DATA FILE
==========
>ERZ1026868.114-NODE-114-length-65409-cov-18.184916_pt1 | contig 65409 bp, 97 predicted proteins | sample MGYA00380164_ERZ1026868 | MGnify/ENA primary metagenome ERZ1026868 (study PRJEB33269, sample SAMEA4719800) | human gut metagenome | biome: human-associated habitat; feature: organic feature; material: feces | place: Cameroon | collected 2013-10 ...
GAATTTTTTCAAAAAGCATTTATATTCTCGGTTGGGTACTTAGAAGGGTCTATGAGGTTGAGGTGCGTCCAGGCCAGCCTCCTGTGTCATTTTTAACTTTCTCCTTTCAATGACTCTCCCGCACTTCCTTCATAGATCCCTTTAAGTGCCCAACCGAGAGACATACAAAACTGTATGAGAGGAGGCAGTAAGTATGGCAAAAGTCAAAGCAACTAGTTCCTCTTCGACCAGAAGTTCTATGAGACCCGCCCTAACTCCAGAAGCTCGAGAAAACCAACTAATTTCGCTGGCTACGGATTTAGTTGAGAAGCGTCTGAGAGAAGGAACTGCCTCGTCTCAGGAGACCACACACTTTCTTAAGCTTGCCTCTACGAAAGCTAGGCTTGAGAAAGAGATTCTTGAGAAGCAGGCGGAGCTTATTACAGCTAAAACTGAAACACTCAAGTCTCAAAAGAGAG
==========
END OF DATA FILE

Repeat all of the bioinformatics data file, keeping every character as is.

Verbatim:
>ERZ1026868.114-NODE-114-length-65409-cov-18.184916_pt1 | contig 65409 bp, 97 predicted proteins | sample MGYA00380164_ERZ1026868 | MGnify/ENA primary metagenome ERZ1026868 (study PRJEB33269, sample SAMEA4719800) | human gut metagenome | biome: human-associated habitat; feature: organic feature; material: feces | place: Cameroon | collected 2013-10 ...
GAATTTTTTCAAAAAGCATTTATATTCTCGGTTGGGTACTTAGAAGGGTCTATGAGGTTGAGGTGCGTCCAGGCCAGCCTCCTGTGTCATTTTTAACTTTCTCCTTTCAATGACTCTCCCGCACTTCCTTCATAGATCCCTTTAAGTGCCCAACCGAGAGACATACAAAACTGTATGAGAGGAGGCAGTAAGTATGGCAAAAGTCAAAGCAACTAGTTCCTCTTCGACCAGAAGTTCTATGAGACCCGCCCTAACTCCAGAAGCTCGAGAAAACCAACTAATTTCGCTGGCTACGGATTTAGTTGAGAAGCGTCTGAGAGAAGGAACTGCCTCGTCTCAGGAGACCACACACTTTCTTAAGCTTGCCTCTACGAAAGCTAGGCTTGAGAAAGAGATTCTTGAGAAGCAGGCGGAGCTTATTACAGCTAAAACTGAAACACTCAAGTCTCAAAAGAGAG